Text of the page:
Some thoughts for September
A few questions.
When and how is the Euro is going to come to an end?
Here is a guess: 2012; quickly and uncontrollably after a peripheral country gives up on servicing its debt and defaults.
When and how is China’s economy going to stop growing?
Perhaps in 10 years time the US may not look back at these times as the new Great Depression, but China might well do. Their economy is still growing like topsy, powered by export surpluses (unsustainable), debt growth (unsustainable) and demographics (already unsustained, see Barry Eichengreen).
And here is another thought: The current UK depression will be the longest since at least the first world war. So, the Great Depression was more of a US phenomenon than a UK one.
Following Michael Pettis’ predictions for the rest of the decade, first Europe and then China are in for difficult times.
When is the gold bubble going to pop?
It was difficult to disagree with Alex Preston’s analysis in The new gold rush.
Perhaps the collapse of the Euro will see the final run up in the price of gold. Or perhaps we will have to see a few years of financial repression and inflation before interest rates are allowed to rise, currencies stabilise and gold is seen for the ultimate bubble that it is.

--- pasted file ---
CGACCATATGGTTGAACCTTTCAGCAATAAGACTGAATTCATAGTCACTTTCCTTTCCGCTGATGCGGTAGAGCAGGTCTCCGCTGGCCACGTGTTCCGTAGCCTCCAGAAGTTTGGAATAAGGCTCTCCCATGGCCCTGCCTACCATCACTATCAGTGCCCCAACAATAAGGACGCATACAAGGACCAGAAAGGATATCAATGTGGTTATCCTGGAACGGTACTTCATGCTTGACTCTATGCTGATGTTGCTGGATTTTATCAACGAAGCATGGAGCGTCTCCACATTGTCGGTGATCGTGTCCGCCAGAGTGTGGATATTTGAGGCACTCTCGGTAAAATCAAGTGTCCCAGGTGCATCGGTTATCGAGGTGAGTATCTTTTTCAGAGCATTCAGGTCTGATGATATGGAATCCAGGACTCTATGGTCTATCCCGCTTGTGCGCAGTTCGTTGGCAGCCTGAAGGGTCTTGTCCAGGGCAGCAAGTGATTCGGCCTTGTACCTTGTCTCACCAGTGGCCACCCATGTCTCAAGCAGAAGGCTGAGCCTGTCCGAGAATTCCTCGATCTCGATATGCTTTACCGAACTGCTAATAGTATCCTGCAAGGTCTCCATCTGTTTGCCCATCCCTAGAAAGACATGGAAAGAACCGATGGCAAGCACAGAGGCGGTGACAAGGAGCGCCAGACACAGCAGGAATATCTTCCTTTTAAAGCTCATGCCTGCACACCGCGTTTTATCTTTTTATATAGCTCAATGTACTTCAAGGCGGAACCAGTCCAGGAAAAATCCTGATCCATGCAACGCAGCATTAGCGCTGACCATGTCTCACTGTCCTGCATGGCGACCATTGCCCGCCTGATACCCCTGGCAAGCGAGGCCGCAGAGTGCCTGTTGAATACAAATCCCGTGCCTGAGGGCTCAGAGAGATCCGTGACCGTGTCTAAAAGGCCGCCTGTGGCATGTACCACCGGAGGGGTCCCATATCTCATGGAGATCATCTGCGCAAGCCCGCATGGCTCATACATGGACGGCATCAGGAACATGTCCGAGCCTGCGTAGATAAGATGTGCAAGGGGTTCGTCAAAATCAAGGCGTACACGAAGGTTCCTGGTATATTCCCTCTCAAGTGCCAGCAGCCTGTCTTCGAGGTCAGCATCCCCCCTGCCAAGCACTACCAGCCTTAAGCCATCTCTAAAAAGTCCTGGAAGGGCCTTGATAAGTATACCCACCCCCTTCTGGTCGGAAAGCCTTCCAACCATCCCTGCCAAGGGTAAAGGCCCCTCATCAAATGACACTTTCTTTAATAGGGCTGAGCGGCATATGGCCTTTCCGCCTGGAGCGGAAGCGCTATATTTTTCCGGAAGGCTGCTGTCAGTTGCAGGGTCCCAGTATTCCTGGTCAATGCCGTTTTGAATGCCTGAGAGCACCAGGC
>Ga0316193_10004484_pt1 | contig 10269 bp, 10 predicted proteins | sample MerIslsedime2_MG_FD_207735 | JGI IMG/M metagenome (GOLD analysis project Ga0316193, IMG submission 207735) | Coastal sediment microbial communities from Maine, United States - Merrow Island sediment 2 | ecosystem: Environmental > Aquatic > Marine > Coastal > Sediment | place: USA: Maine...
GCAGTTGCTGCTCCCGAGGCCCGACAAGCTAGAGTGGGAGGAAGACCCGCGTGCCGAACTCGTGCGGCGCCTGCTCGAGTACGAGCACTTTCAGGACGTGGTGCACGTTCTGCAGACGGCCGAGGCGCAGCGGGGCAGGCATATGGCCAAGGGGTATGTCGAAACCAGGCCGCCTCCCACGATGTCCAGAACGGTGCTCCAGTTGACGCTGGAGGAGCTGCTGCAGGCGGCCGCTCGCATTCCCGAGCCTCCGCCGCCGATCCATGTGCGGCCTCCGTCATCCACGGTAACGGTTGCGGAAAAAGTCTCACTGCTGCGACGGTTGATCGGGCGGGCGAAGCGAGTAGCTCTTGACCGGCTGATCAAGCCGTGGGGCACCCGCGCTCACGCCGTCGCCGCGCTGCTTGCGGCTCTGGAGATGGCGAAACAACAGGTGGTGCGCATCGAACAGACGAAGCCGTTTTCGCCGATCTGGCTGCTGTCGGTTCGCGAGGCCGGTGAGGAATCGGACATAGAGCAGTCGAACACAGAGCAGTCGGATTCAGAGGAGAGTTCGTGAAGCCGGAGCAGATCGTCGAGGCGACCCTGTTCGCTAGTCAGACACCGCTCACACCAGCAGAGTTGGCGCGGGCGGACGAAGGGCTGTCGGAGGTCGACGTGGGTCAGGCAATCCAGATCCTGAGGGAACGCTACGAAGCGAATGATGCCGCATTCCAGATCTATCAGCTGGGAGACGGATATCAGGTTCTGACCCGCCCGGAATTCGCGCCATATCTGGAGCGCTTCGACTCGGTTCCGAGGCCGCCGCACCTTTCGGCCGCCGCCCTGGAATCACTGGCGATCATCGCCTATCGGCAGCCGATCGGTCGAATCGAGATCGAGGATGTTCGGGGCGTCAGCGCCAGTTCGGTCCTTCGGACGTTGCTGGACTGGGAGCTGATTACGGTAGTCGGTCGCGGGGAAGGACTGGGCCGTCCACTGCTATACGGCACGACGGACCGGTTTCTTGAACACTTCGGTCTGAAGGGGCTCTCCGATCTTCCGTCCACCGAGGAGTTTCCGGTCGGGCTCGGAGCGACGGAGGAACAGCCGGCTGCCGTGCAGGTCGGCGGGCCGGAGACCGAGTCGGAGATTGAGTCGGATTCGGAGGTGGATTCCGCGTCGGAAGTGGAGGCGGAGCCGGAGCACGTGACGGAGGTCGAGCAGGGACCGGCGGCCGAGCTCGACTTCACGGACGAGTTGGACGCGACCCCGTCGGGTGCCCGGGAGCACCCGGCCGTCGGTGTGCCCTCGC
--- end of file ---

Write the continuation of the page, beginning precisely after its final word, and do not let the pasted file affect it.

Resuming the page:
So, despite the vertigo-inducing run up in gold over the last decade, it is not at all clear that we are near the end—yet.
And finally, what is going on with stock markets?
If you look at the S&P 500 (or the FTSE 100) over the last 12 years, you just see this extraordinary sawtooth shape with stocks going down and up and down and up before turning down again earlier this year with no apparent trend. But what is not obvious from looking at a chart is that the S&P 500 adjusted for inflation is down 39% since the 2000 peak..
There is really no sign yet that this process has reached an end.
As Alan Beattie just pointed out in the FT, Growth is wobbling, and authorities in the rich world are divided and ineffectual. September is set to be one of the nerviest months of an increasingly perturbing year.